APS Massacre: What we remember, and what we forget

Mother of APS MartyrA public holiday has been announced and all schools will be closed in Peshawar to observe second anniversary of APS attack. There are some who say that the better observation would be for all children to attend school, which would be a greater defiance of the terrorist threat, but the most important is that we take the time to think about how to prevent another massacre from taking place. The only way to do this is to directly take on extremism completely and without any exceptions.

Operation Zarb-e-Azb has made important progress in reducing the ability of anti-state militants to carry out attacks, but it has not come near the claimed success of ‘breaking the back’ of militants. They may be less common, but major terrorist attacks continue, including those targeting students such as the attack on Bacha Khan University and the deadly attack on Balochistan police college in Quetta earlier this year.

However it is not only these attacks that show the threat of terrorism continues. ASWJ backed candidate Maulana Masroor Nawaz Jhangvi, son of Sipah-e-Sahaba founder Haq Nawaz Jhangnvi, was elected to Punjab Assembly just a few weeks ago. Only a few days ago, a mob of thousands attacked an Ahmadi masjid in Lahore. Today, while we are memorialising those innocent students who were killed by extremist militants, there religious extremists are literally marching through the streets of Lahore.

Today we remember the lives of those innocent children martyred by extremist militants, but have we forgotten the promise of zero-tolerance for extremism and tackling militant groups without exception?

Raid on Ahmadiyya HQ shows deep roots of religious hatred

arrestPrime Minister Nawaz Sharif’s move to rename Quaid-i-Azam University’s (QAU) physics department to the Professor Abdus Salam Center for Physics and create a new programme named the Professor Abdus Salam Fellowship must be appreciated as an important step in reversing the historical trend of religious bigotry and intolerance. Even The New York Times has noted the landmark decision. However we must not allow such moves to giving the incorrect impression that the situation for religious minorities is improving, especially the beleaguered Ahmadi community.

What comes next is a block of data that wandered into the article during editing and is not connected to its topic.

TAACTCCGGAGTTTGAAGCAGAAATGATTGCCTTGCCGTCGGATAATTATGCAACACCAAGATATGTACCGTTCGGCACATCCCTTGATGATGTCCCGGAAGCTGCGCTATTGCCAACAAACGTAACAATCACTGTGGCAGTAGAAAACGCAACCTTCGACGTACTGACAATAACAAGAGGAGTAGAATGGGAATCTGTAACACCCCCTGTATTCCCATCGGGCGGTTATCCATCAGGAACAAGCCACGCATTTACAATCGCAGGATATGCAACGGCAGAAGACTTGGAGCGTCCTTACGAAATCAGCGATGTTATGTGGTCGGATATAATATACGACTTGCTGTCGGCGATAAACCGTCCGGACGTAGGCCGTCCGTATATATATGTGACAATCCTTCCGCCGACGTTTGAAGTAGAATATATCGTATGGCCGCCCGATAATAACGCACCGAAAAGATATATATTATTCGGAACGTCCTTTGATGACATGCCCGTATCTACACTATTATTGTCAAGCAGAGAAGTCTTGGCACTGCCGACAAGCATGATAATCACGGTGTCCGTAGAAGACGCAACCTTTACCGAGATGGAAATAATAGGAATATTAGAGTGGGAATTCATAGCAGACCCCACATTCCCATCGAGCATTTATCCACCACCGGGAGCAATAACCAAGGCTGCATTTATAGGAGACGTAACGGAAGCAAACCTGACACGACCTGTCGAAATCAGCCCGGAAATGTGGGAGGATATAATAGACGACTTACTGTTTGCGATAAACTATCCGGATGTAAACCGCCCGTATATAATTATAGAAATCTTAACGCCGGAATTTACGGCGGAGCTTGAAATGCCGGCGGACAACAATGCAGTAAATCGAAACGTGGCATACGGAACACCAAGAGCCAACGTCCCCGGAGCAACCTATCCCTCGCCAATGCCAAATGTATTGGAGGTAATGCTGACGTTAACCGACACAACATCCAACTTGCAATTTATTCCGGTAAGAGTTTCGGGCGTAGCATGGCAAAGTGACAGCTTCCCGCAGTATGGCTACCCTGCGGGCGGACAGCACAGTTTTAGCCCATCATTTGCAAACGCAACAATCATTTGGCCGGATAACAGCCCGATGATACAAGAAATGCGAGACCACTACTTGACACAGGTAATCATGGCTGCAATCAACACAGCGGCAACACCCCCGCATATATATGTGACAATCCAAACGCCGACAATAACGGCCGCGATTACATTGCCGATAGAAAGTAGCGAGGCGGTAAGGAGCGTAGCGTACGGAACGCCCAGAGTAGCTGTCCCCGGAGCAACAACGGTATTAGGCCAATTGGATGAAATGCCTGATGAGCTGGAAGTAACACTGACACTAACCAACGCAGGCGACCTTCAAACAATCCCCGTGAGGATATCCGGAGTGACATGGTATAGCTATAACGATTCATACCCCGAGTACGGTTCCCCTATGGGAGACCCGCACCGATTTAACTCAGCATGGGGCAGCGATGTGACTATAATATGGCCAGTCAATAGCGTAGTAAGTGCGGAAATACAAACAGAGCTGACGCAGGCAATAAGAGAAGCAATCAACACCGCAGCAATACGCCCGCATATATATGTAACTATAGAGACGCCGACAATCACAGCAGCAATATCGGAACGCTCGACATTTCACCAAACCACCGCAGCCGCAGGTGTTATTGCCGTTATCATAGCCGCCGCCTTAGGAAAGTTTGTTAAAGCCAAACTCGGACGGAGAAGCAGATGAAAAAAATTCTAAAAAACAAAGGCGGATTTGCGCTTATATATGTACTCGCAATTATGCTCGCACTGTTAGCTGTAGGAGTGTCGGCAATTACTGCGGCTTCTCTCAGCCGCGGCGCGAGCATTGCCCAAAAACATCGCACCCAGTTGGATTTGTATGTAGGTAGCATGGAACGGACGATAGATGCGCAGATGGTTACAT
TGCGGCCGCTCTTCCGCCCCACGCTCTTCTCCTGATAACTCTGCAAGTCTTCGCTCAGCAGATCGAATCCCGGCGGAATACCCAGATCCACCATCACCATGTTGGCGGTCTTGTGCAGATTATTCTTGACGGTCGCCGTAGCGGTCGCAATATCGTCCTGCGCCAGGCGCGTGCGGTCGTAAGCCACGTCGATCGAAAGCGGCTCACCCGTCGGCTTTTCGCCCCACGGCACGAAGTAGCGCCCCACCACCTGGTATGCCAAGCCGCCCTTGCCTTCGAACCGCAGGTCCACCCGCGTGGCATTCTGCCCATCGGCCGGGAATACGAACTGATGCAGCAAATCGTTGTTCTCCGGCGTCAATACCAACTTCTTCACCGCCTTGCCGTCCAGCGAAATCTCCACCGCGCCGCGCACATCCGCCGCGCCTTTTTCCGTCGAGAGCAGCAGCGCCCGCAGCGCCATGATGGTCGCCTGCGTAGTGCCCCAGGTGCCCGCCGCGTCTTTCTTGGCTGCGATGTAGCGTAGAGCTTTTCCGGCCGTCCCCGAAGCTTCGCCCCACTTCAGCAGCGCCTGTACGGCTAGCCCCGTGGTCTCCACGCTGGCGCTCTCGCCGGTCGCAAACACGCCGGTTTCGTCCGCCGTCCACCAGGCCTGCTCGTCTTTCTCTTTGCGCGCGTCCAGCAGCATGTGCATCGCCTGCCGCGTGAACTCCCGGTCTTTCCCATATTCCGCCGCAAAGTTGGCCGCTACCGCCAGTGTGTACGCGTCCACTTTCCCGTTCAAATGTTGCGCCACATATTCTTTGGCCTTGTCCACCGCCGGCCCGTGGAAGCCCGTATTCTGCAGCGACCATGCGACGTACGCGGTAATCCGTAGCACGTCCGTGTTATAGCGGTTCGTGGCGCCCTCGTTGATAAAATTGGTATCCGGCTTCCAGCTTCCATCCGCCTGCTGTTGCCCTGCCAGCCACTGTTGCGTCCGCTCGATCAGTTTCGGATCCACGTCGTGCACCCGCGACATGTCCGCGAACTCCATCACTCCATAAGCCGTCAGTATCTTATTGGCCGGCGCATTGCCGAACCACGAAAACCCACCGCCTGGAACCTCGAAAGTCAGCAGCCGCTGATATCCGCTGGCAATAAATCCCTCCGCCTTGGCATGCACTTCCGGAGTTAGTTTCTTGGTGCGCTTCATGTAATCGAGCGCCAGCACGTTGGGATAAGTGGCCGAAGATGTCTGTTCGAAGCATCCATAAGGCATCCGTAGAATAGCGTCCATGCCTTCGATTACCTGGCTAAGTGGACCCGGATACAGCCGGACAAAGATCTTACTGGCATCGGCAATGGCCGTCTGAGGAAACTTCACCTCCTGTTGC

This was made clear when the day after PM’s declaration, masked gunmen from Counter-Terrorism Department (CTD) violently raided Ahmadiyya headquarters in Rabwa. The CTD officers forced their way in while beating up a guard before manhandling and arresting several innocent people accused of ‘terrorism’ for printing magazines intended for Ahamdis. The officers seized materials from the offices as well as abusing the individuals there. It should also be noted that despite incorrect claims from religious extremists, no weapons or hate material are mentioned in the FIR.

PM’s action is appreciated, but the raid shows just how difficult will be the process of countering powerful extremists like Tahafuz Khatam-e-Nabuwat who are claiming responsibility for causing the raid. When will raids be taken against them?

Nawaz Sharif just dealt an important blow to extremism

Muhammad Abdus SalamPrime Minister Nawaz Sharif has dealt an important blow to the forces of obscurantism and extremism today by renaming of Quaid-i-Azam University’s (QAU) physics department to the Professor Abdus Salam Center for Physics and creating a new programme named the Professor Abdus Salam Fellowship to grant five annual fellowships for Pakistani PhD students in the field of Physics.

Dr Muhammad Abdus Salam is a national hero, though he has been treated very badly and nearly forgotten only because of his religious sect. By openly recognising Dr Abdus Salam in such a public and lasting way, PM Nawaz has dealt an important blow to extremism in the country. It is a first step only, but it is a crucial one to undoing the normalisation of hate and sectarianism that has taken root in so much of our society.